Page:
From an evolutionary perspective, a study based on the effects of climate change on endemic species in Sahara-Sahel showed that some groups with a high capacity to adapt to global change (for example, those with a high dispersal capacities) may be able to colonize distinct areas, while groups with low adaptive capacity may be more vulnerable to extinction (Vale & Brito, 2015). This result is consistent with the finding from study on arid-adapted plants, where desert plants may be resilient to climate change since they presented with positive population growth rates (Salguero-Gómez et al., 2012). Also, at an intraspecific level, semiarid plants could present a better response to climate change in more arid populations because of the greater phenotypic plasticity of these populations in comparison with more mesic populations (Lázaro-Nogal et al., 2015). Persistence against climate change may be favored by species with seed dormancy, since seeds may resist long periods of drought (Clauss & Venable, 2000), while rapid life cycles and fast reproductive processes allow species to take advantage of short windows of ecological opportunities when resources are abundant, such as episodic rainfalls (Aronson et al., 1993), which allow water to be retained in water-scarce conditions. However, there is evidence of an evolutionary lag time for Chaetanthera, Malesherbia and Nolana to adapt to new, more severe arid conditions, and thus rapid adaptation to ongoing climate change may be unlikely (Guerrero et al., 2013). This tells us that the study of arid lineages and their future in the face of climate change is still in process. Therefore, describing these evolutionary advantages is also important when evaluating the future distributions of various species. For example, in our study, some species of the genus Leucocoryne (geophite) showed a large niche breadth and low similarity; at the same time, it is known that these plants have bulbous structures that enable it to store water in prolonged droughts (Jara-Arancio et al., 2014).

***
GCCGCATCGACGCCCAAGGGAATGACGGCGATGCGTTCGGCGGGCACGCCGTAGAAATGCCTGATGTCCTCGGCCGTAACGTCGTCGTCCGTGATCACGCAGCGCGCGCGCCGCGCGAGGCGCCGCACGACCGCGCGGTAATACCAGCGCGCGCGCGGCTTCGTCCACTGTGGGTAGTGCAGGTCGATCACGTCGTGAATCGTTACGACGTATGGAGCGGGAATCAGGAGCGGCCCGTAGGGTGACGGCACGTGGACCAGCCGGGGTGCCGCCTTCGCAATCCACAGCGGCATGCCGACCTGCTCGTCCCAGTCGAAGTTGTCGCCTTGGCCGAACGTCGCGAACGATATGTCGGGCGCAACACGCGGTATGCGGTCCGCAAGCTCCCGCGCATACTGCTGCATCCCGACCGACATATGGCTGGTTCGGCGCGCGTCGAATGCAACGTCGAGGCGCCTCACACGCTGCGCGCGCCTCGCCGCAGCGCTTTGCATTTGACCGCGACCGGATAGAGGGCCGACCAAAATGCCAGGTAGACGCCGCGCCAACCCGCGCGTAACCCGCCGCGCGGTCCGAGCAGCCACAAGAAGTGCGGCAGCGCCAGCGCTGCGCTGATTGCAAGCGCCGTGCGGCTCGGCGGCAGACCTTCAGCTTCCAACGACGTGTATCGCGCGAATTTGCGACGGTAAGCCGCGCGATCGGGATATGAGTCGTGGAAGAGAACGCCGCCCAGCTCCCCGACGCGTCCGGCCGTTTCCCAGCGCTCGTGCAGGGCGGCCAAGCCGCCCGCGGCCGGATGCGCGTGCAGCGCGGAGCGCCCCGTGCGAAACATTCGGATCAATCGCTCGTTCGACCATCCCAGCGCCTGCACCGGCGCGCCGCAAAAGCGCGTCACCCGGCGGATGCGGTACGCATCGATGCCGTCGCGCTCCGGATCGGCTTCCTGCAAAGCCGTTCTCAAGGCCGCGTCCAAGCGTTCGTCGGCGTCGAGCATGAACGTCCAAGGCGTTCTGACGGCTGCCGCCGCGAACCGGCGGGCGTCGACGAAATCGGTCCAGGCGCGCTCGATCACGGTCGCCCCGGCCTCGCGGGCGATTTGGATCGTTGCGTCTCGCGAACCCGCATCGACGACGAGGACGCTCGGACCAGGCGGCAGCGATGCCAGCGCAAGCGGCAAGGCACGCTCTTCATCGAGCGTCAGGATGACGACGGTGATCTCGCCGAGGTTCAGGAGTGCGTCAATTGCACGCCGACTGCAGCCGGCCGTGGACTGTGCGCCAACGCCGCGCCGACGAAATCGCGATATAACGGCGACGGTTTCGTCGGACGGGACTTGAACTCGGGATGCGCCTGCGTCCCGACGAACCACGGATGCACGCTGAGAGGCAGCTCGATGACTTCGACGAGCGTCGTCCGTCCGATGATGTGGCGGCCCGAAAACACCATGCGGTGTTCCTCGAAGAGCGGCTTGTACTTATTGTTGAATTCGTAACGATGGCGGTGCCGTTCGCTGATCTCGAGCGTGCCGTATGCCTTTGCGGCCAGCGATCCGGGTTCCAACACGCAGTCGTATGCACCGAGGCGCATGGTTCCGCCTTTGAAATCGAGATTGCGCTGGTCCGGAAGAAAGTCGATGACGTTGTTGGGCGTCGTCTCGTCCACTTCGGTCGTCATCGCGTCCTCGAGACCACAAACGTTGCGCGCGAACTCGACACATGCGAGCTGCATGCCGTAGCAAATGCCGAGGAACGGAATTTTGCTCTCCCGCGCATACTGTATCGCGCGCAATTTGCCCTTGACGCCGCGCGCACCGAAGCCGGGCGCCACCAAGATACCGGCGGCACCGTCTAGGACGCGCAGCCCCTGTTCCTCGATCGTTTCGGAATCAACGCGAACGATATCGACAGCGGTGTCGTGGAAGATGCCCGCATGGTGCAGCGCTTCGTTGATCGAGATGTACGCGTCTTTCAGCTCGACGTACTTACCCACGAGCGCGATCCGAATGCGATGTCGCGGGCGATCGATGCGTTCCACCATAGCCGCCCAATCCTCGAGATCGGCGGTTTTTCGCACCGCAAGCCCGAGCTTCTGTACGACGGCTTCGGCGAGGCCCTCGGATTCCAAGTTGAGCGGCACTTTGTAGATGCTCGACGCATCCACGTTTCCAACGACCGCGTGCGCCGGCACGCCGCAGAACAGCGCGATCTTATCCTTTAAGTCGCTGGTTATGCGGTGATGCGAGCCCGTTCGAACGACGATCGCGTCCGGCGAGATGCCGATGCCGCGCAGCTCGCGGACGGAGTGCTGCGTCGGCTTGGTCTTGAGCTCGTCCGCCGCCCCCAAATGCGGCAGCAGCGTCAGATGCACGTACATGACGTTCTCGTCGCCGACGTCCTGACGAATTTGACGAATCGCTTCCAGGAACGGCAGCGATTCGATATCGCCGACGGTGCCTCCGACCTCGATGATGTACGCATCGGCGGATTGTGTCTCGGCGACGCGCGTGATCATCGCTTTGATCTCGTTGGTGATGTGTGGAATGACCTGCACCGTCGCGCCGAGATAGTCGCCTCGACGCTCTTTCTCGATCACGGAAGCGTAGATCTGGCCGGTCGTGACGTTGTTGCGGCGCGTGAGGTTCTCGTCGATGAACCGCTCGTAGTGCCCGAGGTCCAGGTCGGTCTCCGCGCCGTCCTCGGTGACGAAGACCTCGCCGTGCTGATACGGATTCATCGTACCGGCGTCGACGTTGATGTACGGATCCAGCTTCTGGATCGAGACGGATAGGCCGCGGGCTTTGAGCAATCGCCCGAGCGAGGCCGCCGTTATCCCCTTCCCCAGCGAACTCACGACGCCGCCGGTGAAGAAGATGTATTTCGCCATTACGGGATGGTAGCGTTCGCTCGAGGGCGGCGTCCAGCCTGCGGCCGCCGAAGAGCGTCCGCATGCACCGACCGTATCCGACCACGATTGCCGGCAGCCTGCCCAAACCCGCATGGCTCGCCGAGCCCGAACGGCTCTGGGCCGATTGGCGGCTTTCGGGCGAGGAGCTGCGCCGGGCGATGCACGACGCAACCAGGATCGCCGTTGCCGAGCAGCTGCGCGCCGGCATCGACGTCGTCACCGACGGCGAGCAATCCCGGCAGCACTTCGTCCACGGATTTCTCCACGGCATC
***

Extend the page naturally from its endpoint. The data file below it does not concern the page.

By detecting areas of possible expansion for species distribution, it is possible to propose areas that could potentially benefit from conservation efforts and ecological restoration, as reforestation with those species that present expansion in those areas (Padonou et al., 2015) and human-assisted introductions to maximize the native forests’ connectivity (Hannah et al., 2008), could attenuate the impact generated by the contraction of natural species distribution. This conservation method is currently being incorporated for conservation planning and ecological restoration (Yang et al., 2013; Ardestani et al., 2015; Remya, Ramachandran & Jayakumar, 2015). In our case, this could be very useful for arid lineages, due to the intensification of mining activity in the western Andes (Cisternas & Gálvez, 2014), and this study could serve as the impetus for initiating restoration in that area. Proposing areas of expansion for these arid lineages would counteract the effect of global change and, in turn, fill gaps in conservation, as in the case of groups such as cacti, which are poorly conserved in non-take areas (Duarte et al., 2014). Therefore, areas of both refugia and expansion could be subject to concrete conservation efforts, and they may also be used in environmental policies and conservation planning.